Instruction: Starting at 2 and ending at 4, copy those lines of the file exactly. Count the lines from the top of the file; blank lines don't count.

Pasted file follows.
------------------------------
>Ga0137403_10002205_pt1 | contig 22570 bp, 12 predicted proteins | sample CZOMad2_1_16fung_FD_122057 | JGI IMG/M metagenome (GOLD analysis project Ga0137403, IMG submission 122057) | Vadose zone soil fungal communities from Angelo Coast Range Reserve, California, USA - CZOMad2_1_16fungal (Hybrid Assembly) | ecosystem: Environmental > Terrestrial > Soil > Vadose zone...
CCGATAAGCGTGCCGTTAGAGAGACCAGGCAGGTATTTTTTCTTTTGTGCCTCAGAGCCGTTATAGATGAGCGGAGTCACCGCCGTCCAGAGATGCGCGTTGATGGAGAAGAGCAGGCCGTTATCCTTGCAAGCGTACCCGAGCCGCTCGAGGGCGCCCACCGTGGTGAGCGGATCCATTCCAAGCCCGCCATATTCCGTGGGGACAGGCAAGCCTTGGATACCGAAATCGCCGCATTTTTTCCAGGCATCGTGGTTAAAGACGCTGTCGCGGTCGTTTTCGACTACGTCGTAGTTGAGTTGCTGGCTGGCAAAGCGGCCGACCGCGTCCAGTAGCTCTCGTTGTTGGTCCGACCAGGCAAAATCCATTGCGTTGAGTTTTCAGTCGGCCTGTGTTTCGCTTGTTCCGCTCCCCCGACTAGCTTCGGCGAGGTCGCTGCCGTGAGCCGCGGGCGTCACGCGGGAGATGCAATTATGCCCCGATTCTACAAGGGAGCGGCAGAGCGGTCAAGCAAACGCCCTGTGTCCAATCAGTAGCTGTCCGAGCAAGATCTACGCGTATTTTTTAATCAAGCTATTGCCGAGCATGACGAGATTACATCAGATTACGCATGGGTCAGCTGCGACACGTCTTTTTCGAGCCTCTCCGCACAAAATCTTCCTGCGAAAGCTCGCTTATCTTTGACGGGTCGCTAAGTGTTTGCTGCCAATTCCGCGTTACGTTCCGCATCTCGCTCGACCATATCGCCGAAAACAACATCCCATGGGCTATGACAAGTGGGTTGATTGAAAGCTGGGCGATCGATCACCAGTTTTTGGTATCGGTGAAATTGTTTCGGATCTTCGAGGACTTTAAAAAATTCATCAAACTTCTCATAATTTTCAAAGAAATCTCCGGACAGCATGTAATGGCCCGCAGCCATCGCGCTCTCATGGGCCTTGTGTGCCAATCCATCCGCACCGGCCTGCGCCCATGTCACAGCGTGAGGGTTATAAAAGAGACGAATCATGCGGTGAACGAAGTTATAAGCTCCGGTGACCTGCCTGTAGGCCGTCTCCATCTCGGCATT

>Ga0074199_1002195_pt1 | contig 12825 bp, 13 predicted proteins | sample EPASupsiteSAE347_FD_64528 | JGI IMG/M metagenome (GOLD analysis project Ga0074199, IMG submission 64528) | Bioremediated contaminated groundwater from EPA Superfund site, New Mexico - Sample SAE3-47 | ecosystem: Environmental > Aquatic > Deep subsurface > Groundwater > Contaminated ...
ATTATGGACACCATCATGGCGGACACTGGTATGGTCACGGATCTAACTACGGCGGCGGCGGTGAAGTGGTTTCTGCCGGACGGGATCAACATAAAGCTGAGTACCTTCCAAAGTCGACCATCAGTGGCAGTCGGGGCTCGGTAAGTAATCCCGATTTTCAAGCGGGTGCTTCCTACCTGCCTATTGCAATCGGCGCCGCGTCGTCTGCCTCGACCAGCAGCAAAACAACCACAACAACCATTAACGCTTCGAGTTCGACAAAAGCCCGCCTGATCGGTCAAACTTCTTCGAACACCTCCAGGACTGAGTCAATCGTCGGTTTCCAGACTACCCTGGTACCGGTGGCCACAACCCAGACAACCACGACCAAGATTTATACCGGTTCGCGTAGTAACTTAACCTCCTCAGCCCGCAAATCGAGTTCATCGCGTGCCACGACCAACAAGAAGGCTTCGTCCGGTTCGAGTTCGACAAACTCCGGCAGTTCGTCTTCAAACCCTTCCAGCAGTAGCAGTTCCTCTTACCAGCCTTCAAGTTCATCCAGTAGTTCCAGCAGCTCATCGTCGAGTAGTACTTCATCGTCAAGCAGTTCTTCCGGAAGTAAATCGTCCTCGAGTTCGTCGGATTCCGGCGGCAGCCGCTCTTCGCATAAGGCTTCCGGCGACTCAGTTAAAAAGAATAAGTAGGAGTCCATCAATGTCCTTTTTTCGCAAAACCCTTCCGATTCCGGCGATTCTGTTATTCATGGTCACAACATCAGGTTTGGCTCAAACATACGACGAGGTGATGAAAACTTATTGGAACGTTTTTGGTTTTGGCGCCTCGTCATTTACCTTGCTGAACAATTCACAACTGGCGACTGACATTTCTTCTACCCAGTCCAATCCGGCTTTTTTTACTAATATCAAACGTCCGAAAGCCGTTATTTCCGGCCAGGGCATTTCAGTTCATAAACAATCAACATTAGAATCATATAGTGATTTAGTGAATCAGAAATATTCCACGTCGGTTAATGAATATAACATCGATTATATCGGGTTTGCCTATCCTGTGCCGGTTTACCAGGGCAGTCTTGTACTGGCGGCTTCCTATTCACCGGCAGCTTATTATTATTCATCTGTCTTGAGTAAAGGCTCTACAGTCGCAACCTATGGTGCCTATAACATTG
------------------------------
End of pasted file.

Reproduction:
CCGATAAGCGTGCCGTTAGAGAGACCAGGCAGGTATTTTTTCTTTTGTGCCTCAGAGCCGTTATAGATGAGCGGAGTCACCGCCGTCCAGAGATGCGCGTTGATGGAGAAGAGCAGGCCGTTATCCTTGCAAGCGTACCCGAGCCGCTCGAGGGCGCCCACCGTGGTGAGCGGATCCATTCCAAGCCCGCCATATTCCGTGGGGACAGGCAAGCCTTGGATACCGAAATCGCCGCATTTTTTCCAGGCATCGTGGTTAAAGACGCTGTCGCGGTCGTTTTCGACTACGTCGTAGTTGAGTTGCTGGCTGGCAAAGCGGCCGACCGCGTCCAGTAGCTCTCGTTGTTGGTCCGACCAGGCAAAATCCATTGCGTTGAGTTTTCAGTCGGCCTGTGTTTCGCTTGTTCCGCTCCCCCGACTAGCTTCGGCGAGGTCGCTGCCGTGAGCCGCGGGCGTCACGCGGGAGATGCAATTATGCCCCGATTCTACAAGGGAGCGGCAGAGCGGTCAAGCAAACGCCCTGTGTCCAATCAGTAGCTGTCCGAGCAAGATCTACGCGTATTTTTTAATCAAGCTATTGCCGAGCATGACGAGATTACATCAGATTACGCATGGGTCAGCTGCGACACGTCTTTTTCGAGCCTCTCCGCACAAAATCTTCCTGCGAAAGCTCGCTTATCTTTGACGGGTCGCTAAGTGTTTGCTGCCAATTCCGCGTTACGTTCCGCATCTCGCTCGACCATATCGCCGAAAACAACATCCCATGGGCTATGACAAGTGGGTTGATTGAAAGCTGGGCGATCGATCACCAGTTTTTGGTATCGGTGAAATTGTTTCGGATCTTCGAGGACTTTAAAAAATTCATCAAACTTCTCATAATTTTCAAAGAAATCTCCGGACAGCATGTAATGGCCCGCAGCCATCGCGCTCTCATGGGCCTTGTGTGCCAATCCATCCGCACCGGCCTGCGCCCATGTCACAGCGTGAGGGTTATAAAAGAGACGAATCATGCGGTGAACGAAGTTATAAGCTCCGGTGACCTGCCTGTAGGCCGTCTCCATCTCGGCATT

>Ga0074199_1002195_pt1 | contig 12825 bp, 13 predicted proteins | sample EPASupsiteSAE347_FD_64528 | JGI IMG/M metagenome (GOLD analysis project Ga0074199, IMG submission 64528) | Bioremediated contaminated groundwater from EPA Superfund site, New Mexico - Sample SAE3-47 | ecosystem: Environmental > Aquatic > Deep subsurface > Groundwater > Contaminated ...
ATTATGGACACCATCATGGCGGACACTGGTATGGTCACGGATCTAACTACGGCGGCGGCGGTGAAGTGGTTTCTGCCGGACGGGATCAACATAAAGCTGAGTACCTTCCAAAGTCGACCATCAGTGGCAGTCGGGGCTCGGTAAGTAATCCCGATTTTCAAGCGGGTGCTTCCTACCTGCCTATTGCAATCGGCGCCGCGTCGTCTGCCTCGACCAGCAGCAAAACAACCACAACAACCATTAACGCTTCGAGTTCGACAAAAGCCCGCCTGATCGGTCAAACTTCTTCGAACACCTCCAGGACTGAGTCAATCGTCGGTTTCCAGACTACCCTGGTACCGGTGGCCACAACCCAGACAACCACGACCAAGATTTATACCGGTTCGCGTAGTAACTTAACCTCCTCAGCCCGCAAATCGAGTTCATCGCGTGCCACGACCAACAAGAAGGCTTCGTCCGGTTCGAGTTCGACAAACTCCGGCAGTTCGTCTTCAAACCCTTCCAGCAGTAGCAGTTCCTCTTACCAGCCTTCAAGTTCATCCAGTAGTTCCAGCAGCTCATCGTCGAGTAGTACTTCATCGTCAAGCAGTTCTTCCGGAAGTAAATCGTCCTCGAGTTCGTCGGATTCCGGCGGCAGCCGCTCTTCGCATAAGGCTTCCGGCGACTCAGTTAAAAAGAATAAGTAGGAGTCCATCAATGTCCTTTTTTCGCAAAACCCTTCCGATTCCGGCGATTCTGTTATTCATGGTCACAACATCAGGTTTGGCTCAAACATACGACGAGGTGATGAAAACTTATTGGAACGTTTTTGGTTTTGGCGCCTCGTCATTTACCTTGCTGAACAATTCACAACTGGCGACTGACATTTCTTCTACCCAGTCCAATCCGGCTTTTTTTACTAATATCAAACGTCCGAAAGCCGTTATTTCCGGCCAGGGCATTTCAGTTCATAAACAATCAACATTAGAATCATATAGTGATTTAGTGAATCAGAAATATTCCACGTCGGTTAATGAATATAACATCGATTATATCGGGTTTGCCTATCCTGTGCCGGTTTACCAGGGCAGTCTTGTACTGGCGGCTTCCTATTCACCGGCAGCTTATTATTATTCATCTGTCTTGAGTAAAGGCTCTACAGTCGCAACCTATGGTGCCTATAACATTG